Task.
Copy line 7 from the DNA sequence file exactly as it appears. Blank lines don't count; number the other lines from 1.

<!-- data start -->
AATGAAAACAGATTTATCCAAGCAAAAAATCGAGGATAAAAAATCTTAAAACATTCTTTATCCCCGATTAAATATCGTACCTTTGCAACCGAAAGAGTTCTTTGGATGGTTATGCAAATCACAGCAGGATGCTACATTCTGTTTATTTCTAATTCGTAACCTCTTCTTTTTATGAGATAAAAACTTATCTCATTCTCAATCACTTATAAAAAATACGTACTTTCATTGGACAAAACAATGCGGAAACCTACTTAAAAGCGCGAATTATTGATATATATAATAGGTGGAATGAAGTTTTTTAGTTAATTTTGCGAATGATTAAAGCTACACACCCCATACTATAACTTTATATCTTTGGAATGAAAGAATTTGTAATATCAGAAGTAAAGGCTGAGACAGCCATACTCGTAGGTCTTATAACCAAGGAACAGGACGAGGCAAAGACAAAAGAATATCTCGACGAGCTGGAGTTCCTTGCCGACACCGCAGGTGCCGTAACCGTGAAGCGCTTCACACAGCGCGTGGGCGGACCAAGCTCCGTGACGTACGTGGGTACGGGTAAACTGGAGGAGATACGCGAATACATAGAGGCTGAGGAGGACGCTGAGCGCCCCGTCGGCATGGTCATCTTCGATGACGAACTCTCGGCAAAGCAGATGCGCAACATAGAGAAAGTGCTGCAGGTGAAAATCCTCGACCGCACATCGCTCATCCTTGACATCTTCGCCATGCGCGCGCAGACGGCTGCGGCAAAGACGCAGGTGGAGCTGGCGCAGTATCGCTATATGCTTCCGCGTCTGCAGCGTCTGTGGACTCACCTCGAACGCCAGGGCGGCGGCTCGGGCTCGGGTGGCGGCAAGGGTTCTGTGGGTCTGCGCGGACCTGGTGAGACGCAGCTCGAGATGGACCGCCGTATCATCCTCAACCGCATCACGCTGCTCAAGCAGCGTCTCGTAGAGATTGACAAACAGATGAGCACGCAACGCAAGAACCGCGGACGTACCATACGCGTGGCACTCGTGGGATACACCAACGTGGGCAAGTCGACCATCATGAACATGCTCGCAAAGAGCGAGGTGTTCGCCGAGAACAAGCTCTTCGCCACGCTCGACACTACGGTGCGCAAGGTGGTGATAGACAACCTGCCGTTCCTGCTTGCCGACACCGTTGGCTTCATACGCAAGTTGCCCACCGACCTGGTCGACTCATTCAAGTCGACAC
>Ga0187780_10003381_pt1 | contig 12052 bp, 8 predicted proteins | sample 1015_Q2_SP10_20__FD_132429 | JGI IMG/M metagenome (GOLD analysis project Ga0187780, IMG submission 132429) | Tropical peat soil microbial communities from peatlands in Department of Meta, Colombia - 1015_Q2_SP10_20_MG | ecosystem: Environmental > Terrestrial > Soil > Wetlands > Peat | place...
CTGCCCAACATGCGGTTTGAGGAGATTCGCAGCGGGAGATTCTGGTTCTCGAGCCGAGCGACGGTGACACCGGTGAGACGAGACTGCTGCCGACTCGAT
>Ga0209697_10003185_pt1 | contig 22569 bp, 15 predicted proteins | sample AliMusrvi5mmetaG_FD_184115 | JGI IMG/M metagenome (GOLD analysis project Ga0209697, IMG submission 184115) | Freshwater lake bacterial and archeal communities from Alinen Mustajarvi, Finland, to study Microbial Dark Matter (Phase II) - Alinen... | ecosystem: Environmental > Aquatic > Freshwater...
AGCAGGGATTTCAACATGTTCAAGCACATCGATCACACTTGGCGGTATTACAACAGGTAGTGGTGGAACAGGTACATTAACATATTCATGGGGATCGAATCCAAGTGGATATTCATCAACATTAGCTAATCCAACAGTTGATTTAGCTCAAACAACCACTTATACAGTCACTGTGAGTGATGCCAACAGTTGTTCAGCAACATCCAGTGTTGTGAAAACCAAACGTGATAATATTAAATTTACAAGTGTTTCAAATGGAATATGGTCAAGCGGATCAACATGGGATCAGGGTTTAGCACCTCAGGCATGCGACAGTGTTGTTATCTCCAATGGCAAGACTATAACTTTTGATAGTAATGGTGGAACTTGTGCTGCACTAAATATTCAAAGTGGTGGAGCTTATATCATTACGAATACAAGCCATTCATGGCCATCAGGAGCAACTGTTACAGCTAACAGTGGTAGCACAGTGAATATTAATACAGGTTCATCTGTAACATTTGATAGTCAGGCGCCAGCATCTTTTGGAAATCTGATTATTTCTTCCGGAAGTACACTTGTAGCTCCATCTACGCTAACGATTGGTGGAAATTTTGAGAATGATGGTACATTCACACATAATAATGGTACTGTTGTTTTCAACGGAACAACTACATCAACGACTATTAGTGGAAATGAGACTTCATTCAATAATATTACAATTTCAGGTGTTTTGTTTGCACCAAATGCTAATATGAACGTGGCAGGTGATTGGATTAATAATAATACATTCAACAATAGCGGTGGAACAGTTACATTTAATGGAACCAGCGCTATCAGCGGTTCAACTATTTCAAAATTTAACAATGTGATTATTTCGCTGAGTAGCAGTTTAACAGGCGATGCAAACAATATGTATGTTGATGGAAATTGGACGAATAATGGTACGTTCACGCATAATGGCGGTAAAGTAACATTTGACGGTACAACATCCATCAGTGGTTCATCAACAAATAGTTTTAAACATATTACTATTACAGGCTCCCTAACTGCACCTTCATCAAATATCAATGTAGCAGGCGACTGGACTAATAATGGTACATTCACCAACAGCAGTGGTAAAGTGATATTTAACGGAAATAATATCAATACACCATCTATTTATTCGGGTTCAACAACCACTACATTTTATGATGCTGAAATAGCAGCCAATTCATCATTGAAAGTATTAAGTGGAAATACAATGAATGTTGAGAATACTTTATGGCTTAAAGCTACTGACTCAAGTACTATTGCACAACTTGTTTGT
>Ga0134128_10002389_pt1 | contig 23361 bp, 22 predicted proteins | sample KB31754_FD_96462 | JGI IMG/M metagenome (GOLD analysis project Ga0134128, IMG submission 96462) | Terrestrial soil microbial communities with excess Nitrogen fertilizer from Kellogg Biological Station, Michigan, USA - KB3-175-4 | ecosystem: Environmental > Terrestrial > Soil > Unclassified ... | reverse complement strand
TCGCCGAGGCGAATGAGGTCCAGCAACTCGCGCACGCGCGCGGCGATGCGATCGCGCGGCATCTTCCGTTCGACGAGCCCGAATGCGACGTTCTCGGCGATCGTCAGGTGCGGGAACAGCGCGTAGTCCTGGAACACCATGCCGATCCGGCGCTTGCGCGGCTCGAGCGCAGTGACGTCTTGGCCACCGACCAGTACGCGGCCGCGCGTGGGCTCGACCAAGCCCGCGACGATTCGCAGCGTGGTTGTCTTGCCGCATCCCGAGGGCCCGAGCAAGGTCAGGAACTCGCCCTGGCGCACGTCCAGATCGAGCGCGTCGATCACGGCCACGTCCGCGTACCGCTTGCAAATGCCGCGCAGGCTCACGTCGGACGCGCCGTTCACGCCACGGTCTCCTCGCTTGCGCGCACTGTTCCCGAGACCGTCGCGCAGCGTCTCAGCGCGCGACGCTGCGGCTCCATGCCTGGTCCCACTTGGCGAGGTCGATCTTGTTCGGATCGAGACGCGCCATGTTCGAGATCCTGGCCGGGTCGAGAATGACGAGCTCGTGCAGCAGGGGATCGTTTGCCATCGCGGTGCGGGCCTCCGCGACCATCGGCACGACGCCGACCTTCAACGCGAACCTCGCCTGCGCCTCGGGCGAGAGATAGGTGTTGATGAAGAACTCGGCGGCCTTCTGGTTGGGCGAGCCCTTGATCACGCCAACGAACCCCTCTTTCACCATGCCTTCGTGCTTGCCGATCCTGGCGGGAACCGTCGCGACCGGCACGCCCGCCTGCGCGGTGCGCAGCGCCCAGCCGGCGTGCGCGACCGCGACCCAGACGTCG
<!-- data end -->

TCGCCGAGGCGAATGAGGTCCAGCAACTCGCGCACGCGCGCGGCGATGCGATCGCGCGGCATCTTCCGTTCGACGAGCCCGAATGCGACGTTCTCGGCGATCGTCAGGTGCGGGAACAGCGCGTAGTCCTGGAACACCATGCCGATCCGGCGCTTGCGCGGCTCGAGCGCAGTGACGTCTTGGCCACCGACCAGTACGCGGCCGCGCGTGGGCTCGACCAAGCCCGCGACGATTCGCAGCGTGGTTGTCTTGCCGCATCCCGAGGGCCCGAGCAAGGTCAGGAACTCGCCCTGGCGCACGTCCAGATCGAGCGCGTCGATCACGGCCACGTCCGCGTACCGCTTGCAAATGCCGCGCAGGCTCACGTCGGACGCGCCGTTCACGCCACGGTCTCCTCGCTTGCGCGCACTGTTCCCGAGACCGTCGCGCAGCGTCTCAGCGCGCGACGCTGCGGCTCCATGCCTGGTCCCACTTGGCGAGGTCGATCTTGTTCGGATCGAGACGCGCCATGTTCGAGATCCTGGCCGGGTCGAGAATGACGAGCTCGTGCAGCAGGGGATCGTTTGCCATCGCGGTGCGGGCCTCCGCGACCATCGGCACGACGCCGACCTTCAACGCGAACCTCGCCTGCGCCTCGGGCGAGAGATAGGTGTTGATGAAGAACTCGGCGGCCTTCTGGTTGGGCGAGCCCTTGATCACGCCAACGAACCCCTCTTTCACCATGCCTTCGTGCTTGCCGATCCTGGCGGGAACCGTCGCGACCGGCACGCCCGCCTGCGCGGTGCGCAGCGCCCAGCCGGCGTGCGCGACCGCGACCCAGACGTCG